This brief list takes a dive into the discussion about loneliness and solitude in our contemporary lives—what it is, how we cope, and how it affects our bodies. Please share your recommendations: essays and articles in this vein, if you have them.
1. “American Loneliness” (Emma Healey, Los Angeles Review of Books, June 2014)
I’ve been watching MTV’s reality show, Catfish in awe for the past two seasons. I vacillate between heavy feelings of eager empathy and awkward amusement. Healy explores what Catfish reveals about our common loneliness, longing and vulnerabilities as well as how easily we suspend logic in the pursuit of companionship.
Nonetheless, whenever I see masked and helmeted police in photographs and movies or on the street going after protesters, I wonder, as I did during a battle royal between peasants and cops in the summer’s class-war sleeper Snowpiercer: “Who are these hidden people?” It crosses my mind anytime I see a helmet swing a nightstick at a skull. The movies, especially dystopic science fiction, have gotten really good at siccing human drones on human beings or just showcasing warfare as stacks and stacks of computer-generated menace. Ferguson demonstrates how good life has gotten at turning into science fiction. That collapse of the real and the morally unreal took place in last summer’s Fruitvale Station, which dramatized the 2009 shooting of 22-year-old Oscar Grant on an Oakland train platform. It opened the weekend before the president made his remarks about Trayvon Martin and race, and bears a subdued kernel of resemblance to the events happening now in Ferguson.
— Grantland’s Wesley Morris, on the depiction of race and police officers in movies contrasted against recent events in Ferguson. Morris won the 2012 Pulitzer Prize for criticism for his work at the Boston Globe.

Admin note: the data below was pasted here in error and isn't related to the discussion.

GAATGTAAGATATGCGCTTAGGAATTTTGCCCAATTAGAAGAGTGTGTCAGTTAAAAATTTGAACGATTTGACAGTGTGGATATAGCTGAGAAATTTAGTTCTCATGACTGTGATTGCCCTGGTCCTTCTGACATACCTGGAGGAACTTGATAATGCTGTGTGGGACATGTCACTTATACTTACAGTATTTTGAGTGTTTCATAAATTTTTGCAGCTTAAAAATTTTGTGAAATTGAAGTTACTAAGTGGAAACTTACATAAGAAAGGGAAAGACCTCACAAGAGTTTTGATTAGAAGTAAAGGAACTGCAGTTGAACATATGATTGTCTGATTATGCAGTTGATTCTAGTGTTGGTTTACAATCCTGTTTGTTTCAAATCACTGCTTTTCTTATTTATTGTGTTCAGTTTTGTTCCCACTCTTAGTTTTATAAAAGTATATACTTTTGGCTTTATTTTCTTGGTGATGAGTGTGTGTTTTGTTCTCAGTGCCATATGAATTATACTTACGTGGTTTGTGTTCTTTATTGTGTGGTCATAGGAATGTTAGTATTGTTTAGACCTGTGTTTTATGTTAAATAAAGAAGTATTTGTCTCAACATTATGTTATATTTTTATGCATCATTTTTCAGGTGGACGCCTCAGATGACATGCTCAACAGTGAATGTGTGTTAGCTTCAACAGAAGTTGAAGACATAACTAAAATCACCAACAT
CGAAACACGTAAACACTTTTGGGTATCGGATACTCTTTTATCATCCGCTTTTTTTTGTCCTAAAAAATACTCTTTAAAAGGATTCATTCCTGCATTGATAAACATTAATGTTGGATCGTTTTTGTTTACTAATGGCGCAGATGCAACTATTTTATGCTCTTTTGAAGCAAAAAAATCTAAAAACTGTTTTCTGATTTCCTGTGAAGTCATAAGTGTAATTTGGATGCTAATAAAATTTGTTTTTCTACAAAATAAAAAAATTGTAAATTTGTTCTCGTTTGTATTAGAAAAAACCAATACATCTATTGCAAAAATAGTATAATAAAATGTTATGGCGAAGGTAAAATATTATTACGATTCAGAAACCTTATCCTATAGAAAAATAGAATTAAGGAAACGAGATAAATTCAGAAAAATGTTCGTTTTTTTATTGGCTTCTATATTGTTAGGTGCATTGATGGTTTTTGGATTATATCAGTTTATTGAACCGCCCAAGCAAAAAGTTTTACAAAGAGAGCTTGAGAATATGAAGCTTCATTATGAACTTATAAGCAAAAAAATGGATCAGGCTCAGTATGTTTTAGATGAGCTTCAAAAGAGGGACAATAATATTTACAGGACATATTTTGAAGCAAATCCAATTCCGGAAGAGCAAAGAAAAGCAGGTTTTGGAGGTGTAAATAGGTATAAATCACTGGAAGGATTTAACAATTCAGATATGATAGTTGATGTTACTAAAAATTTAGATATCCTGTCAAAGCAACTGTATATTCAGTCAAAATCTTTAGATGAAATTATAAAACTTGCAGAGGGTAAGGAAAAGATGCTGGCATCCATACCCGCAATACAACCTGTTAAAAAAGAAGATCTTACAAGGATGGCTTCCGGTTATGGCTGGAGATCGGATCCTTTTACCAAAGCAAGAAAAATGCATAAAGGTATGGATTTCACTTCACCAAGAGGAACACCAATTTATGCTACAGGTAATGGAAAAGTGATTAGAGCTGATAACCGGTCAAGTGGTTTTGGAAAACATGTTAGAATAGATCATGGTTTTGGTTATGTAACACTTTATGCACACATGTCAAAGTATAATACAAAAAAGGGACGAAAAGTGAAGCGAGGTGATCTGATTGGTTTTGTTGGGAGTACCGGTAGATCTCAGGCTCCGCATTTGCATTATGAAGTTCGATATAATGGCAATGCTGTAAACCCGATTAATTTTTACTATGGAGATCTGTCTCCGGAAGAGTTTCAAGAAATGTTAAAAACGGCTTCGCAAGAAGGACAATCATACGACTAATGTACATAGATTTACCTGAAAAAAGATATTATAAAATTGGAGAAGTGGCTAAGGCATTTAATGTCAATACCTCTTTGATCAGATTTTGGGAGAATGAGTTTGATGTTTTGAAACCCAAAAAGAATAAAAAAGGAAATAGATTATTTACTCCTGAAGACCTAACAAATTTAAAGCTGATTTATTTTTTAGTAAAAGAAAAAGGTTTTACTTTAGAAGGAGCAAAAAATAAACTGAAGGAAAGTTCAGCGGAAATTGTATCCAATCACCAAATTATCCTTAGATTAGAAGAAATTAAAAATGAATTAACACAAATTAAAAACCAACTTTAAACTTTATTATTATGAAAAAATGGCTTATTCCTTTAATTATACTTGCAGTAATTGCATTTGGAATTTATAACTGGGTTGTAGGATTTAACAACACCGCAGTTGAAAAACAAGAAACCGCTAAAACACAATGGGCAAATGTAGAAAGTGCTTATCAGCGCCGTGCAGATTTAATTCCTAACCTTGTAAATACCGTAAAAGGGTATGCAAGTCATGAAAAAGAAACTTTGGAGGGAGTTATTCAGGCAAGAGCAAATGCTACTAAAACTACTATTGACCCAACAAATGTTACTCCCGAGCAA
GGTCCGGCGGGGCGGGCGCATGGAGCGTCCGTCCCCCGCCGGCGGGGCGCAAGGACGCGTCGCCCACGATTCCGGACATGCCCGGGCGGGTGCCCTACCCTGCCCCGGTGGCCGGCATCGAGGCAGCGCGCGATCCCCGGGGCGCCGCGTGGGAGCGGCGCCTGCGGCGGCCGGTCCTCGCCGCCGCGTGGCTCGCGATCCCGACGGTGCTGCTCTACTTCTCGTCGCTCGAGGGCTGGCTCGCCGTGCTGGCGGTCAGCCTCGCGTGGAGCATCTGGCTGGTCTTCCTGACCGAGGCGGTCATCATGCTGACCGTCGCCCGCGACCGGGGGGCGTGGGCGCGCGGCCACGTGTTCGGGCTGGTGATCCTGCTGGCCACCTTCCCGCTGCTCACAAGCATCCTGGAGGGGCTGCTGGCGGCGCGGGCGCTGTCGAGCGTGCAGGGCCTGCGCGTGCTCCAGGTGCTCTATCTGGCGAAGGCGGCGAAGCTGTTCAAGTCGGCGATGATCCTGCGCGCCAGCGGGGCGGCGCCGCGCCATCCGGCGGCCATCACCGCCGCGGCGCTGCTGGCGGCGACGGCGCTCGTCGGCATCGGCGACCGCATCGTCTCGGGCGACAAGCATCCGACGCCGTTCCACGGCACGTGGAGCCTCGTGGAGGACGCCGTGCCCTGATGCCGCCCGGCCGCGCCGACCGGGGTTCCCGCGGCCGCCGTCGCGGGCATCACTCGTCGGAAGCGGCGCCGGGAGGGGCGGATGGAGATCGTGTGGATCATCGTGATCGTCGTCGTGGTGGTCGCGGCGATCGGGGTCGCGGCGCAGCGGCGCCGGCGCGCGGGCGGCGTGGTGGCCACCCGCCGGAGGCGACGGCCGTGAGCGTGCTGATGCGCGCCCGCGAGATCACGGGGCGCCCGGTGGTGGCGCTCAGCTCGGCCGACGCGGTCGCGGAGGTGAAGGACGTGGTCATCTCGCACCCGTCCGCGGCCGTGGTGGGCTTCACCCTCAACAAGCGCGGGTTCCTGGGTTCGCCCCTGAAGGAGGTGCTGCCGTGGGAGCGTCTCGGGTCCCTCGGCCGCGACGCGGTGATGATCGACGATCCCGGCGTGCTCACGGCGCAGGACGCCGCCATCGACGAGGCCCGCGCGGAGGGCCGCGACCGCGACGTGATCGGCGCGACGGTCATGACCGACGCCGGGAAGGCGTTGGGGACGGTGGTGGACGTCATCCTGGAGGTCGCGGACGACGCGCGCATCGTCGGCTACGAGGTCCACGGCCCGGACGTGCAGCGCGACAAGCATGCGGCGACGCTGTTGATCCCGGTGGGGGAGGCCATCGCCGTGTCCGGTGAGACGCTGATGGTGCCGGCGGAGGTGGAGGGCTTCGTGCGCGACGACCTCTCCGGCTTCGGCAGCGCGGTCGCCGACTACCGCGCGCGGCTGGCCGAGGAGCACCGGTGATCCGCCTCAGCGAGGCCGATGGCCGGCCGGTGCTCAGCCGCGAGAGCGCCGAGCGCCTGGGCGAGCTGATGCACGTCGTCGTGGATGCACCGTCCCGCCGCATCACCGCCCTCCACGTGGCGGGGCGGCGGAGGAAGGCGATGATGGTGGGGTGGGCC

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Syria is the most dangerous place in the world for journalists. In the last three years at least 60 of them have been killed while covering the conflict there, according to the Committee to Protect Journalists. Missing from the statistics is anything about the kind of journalist who goes to Syria and why. After the death of Marie Colvin, in a blizzard of Syrian Army shells in Homs in February 2012, much of the Western media drew back from covering the country. Meanwhile, a lightly resourced, laughably paid, almost wholly uninsured cadre of freelancers, often armed with little more than a notebook and a mobile phone, infiltrated Syria anyway. A few were crazy narcissists or war-zone tourists, but most were serious reporters. Four-fifths of all journalists working in Syria, according to one estimate, are freelance and answering to no one but themselves.
Austin Tice was one of these. So was I. Our paths had even crossed. Three weeks before he disappeared, while cooling my heels in the Turkish border town of Antakya, waiting for someone to take me into Syria, I’d asked my hosts at a Free Syrian Army safe house whether any Western journalists had passed this way before. Just one, they said—an American named Austin who had stayed with them for a week. They kept in touch with him on Facebook—he was still inside.
— From a Vanity Fair story on journalists who’ve gone missing in Syria. Reporter Austin Tice, a former U.S. marine who was writing for The Washington Post and other publications, went missing in Syria two years ago today. Tice’s parents write: “Austin, please know that we love and miss you more than words can say.”
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— Watch a documentary on Tice produced and released by McClatchy Newspapers on the anniversary of his kidnapping: